There's bound to be variation within a generation spanning about 20 years, from high school students to newlyweds in their 30s. At the top end of the cohort, there's a greater focus on employing a mix and match aesthetic to create an individualized personal style, said Lauren Kaufman of trend forecasting group WGSN. Going down the spectrum, people are taking pictures of themselves in dressing rooms and sharing them with friends for instant feedback.
"They're definitely sharers; they're all about community and wanting to talk and share with peers and friends," she said. "Social networking makes that feat easier."
In response, some stores are installing interactive mirrors that let you take pictures and share them with friends via text or social media, she said. Other dressing room mirrors are equipped with remote access to stylists and editors to field questions or provide tips.
Even if millennials find and share inspiration online, that doesn't necessarily translate to online sales. A Pew Internet poll from 2008 found that 26% of internet users ages 18 to 29 had bought a product online, which is significant but far from a majority. An overwhelming majority of respondents in the same age group also said that shopping online is convenient (83%) and that the internet is the best place to find bargains (62%).
But 85% also said they prefer to see things before they buy them. Katey Mote falls into that category, especially while she's paying off student loans and living off modest earnings from a temporary gig in Phoenix.
The 22-year-old ends up in Target most of the time looking for the best value, she said, but tends to steer clear of the fast fashion at Forever 21 because she wants her purchases to last.
Still, she prides herself on putting her own twist on conventional looks, even while at work for the Maricopa County Department of Public Health, where she assists on projects in disease surveillance and urban planning.
To personalize her look, she wears a lot of colorful jewelry and funky shoes.
"For me and my friends, I think there's a kind of an entrepreneurial spirit with clothing," she said. "People are making their own or finding similar items to brand names without needing the name. Just being thriftier while trying to keep up appearance of trying."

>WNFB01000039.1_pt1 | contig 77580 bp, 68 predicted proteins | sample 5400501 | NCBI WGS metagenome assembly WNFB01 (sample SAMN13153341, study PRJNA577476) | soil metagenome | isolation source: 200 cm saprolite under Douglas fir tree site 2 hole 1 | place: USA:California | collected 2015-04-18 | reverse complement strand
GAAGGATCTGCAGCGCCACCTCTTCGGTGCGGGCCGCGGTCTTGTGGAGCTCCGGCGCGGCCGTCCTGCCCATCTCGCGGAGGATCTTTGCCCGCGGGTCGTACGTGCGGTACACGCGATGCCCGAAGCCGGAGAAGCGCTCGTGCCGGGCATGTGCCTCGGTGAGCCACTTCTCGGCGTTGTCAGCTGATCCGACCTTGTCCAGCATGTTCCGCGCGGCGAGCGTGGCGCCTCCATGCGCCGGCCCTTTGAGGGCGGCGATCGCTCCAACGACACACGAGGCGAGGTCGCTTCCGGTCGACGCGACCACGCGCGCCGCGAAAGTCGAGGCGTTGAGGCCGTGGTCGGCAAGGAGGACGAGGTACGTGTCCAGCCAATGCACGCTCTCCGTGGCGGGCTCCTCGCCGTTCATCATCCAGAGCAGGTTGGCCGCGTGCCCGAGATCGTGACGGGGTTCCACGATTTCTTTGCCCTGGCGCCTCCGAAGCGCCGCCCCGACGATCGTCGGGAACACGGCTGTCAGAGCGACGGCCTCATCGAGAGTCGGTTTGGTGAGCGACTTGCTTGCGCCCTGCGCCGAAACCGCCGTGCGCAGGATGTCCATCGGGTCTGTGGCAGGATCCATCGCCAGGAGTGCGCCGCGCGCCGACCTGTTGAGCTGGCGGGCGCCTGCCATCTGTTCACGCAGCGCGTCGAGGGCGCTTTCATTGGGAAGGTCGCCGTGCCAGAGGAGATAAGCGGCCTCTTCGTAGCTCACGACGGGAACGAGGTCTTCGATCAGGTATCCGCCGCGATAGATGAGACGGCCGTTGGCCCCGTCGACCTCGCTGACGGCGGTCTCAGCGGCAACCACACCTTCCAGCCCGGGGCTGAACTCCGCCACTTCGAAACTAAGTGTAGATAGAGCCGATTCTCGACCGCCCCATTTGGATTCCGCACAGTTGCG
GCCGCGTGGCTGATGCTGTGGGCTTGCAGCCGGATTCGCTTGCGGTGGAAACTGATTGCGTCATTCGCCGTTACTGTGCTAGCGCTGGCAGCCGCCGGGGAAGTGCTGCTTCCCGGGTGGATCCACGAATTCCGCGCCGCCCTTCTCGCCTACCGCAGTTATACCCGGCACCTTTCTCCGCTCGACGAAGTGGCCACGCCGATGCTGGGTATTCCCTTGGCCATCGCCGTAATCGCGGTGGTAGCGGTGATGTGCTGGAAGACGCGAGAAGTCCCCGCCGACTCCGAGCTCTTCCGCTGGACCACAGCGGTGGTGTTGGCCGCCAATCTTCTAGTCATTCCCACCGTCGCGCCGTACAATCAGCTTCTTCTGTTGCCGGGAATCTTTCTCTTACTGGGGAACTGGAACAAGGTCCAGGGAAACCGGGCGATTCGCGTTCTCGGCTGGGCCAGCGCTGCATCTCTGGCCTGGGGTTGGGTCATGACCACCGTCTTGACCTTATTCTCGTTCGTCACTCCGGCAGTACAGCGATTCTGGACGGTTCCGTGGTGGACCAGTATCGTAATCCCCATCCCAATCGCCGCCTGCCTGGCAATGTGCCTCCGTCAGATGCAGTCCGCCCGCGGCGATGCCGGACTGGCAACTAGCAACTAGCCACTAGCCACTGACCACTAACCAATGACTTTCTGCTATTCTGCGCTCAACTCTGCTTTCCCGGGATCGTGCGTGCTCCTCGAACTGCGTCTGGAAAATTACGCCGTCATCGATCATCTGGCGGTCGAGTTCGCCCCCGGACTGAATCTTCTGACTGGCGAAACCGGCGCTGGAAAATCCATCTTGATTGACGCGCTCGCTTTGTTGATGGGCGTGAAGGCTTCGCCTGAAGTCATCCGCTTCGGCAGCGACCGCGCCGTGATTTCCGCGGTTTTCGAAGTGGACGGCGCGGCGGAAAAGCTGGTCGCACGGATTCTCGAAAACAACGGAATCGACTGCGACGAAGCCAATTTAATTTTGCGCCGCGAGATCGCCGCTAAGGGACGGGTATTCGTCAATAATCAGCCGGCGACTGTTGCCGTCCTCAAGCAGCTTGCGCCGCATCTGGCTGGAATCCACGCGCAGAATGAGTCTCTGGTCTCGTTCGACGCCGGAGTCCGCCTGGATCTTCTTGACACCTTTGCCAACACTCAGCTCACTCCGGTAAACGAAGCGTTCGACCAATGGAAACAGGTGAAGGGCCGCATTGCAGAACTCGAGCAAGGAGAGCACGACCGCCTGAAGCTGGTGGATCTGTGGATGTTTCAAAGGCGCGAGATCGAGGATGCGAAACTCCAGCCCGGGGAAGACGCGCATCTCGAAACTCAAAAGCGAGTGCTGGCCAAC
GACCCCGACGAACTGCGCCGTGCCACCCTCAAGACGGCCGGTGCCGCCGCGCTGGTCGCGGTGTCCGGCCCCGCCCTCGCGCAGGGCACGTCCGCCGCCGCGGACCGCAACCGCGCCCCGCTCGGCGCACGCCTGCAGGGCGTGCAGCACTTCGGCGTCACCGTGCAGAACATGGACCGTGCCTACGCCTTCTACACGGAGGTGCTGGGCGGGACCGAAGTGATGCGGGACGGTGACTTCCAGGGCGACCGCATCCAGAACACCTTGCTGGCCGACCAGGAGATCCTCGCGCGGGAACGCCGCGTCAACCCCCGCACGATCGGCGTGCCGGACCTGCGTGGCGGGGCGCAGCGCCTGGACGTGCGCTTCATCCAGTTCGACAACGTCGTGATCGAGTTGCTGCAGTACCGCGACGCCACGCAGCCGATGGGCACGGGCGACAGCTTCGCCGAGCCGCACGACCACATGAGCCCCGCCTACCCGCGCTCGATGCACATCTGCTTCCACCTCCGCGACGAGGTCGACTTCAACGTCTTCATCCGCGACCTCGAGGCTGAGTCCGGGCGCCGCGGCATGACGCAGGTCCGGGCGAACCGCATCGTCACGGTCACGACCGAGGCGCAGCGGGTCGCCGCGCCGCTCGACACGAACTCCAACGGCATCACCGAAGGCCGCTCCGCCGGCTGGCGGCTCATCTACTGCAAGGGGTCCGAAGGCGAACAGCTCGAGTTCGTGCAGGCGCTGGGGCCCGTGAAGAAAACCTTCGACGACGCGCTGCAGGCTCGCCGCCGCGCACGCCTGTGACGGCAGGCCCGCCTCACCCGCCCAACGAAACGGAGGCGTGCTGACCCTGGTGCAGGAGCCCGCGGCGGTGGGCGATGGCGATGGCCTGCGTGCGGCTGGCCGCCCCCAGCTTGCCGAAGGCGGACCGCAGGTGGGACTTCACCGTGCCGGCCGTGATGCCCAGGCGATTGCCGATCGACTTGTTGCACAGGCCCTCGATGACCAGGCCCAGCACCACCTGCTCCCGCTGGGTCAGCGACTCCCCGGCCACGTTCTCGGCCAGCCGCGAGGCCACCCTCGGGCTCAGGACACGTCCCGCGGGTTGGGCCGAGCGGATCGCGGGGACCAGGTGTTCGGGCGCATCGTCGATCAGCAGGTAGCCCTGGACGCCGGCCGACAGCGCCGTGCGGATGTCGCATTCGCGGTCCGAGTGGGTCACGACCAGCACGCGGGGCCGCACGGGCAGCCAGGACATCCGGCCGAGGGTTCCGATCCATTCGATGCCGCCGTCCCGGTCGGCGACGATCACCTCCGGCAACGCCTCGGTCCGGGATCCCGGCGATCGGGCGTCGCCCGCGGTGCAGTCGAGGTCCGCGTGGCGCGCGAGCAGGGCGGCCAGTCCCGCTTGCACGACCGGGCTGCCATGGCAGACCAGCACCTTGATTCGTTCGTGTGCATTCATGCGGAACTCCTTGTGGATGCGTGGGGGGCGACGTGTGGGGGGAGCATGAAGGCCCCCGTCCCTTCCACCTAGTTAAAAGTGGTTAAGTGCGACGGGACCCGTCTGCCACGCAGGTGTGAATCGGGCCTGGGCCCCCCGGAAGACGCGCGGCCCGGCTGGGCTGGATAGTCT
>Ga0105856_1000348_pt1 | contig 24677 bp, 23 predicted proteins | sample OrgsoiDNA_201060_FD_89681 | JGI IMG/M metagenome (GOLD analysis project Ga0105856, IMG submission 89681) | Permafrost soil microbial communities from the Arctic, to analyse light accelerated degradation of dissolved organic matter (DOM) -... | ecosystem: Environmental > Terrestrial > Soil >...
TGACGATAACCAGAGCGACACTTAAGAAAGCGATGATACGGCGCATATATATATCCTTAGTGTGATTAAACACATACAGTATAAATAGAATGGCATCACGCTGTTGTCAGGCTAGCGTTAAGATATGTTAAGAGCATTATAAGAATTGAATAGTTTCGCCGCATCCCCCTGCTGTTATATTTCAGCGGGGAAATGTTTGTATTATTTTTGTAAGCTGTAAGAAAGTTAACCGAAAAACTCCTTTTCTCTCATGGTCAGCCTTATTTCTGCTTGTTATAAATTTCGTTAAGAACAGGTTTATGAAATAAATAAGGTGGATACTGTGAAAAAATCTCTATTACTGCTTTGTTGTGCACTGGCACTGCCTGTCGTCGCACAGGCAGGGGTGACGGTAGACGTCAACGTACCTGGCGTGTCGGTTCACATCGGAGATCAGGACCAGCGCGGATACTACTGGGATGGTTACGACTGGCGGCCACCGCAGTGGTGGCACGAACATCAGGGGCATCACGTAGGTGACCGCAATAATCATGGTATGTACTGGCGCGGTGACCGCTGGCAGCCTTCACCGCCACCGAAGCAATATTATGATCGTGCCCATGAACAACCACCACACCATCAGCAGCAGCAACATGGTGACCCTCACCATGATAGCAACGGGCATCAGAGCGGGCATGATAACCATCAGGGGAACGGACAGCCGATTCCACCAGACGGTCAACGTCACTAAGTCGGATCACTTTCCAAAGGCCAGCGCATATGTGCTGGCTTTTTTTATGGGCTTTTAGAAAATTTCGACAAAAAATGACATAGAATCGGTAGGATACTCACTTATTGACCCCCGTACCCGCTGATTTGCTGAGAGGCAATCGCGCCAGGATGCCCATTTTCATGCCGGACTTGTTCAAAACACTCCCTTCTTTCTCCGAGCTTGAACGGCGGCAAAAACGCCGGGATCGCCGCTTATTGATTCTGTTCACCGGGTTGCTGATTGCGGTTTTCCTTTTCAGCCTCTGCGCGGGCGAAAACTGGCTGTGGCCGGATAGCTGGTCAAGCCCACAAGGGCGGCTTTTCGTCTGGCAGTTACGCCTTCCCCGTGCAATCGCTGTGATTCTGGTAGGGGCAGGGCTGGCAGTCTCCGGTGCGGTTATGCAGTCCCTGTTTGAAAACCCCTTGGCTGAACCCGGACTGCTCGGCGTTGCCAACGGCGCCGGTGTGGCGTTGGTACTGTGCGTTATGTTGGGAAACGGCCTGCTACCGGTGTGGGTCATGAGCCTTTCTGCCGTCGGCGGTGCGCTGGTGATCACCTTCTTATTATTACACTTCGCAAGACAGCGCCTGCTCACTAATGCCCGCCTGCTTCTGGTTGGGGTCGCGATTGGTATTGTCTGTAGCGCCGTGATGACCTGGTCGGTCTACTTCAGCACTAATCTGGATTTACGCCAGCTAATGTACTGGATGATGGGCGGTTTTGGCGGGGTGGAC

A generations that resists 'buying in excess'
Entering the work force amid a tough economy and high unemployment has influenced the way a lot of millennials shop, said Kaufman, making them more selective about everything they purchase.
"This is not a generation of buying in excess," she said. "It's about mixing and matching and high and low-end pieces. Investment pieces are still key, but it's not the same throwaway culture as with previous generations."
Matthew Clairborne says his spending habits have become more conservative since he traded a decent salary in advertising last year for student loans to attend journalism school in New York. He and his friends aim for stylishness amid frugality, he said.
"A lot of us are in transition: unemployed, grad school, in jobs that don't relate to our degrees," said the 23-year-old Louisiana native, who describes his style as hipster-preppie. "We're in phases where we have to be economical and smart about our shopping habits."
He considers himself a shrewd shopper with a good sense of where to get the best bang for his buck. H&M works for cardigans, sweaters and hats but not much else, he said. Otherwise, he rarely buys items at full price. Bloomingdale's tends to have great sales on shoes, and he subscribes to e-mail alerts from Zara, H&M and Macy's.
While he gets most of his style inspiration by walking the streets of New York, he did buy a cardigan online once while watching TV on his laptop. The network's website offered viewers the option to shop the looks they saw on actors with just one click. It matched a vintage denim vest he already had.
"I try to shop for versatility, because I'm on a tight budget. I want to be able to wear it to multiple events and occasions and transfer between seasons," he said. "Style is a recurring event, a process, a cycle. I never buy a complete outfit, because feel like it's a waste of money. I'll only wear it once."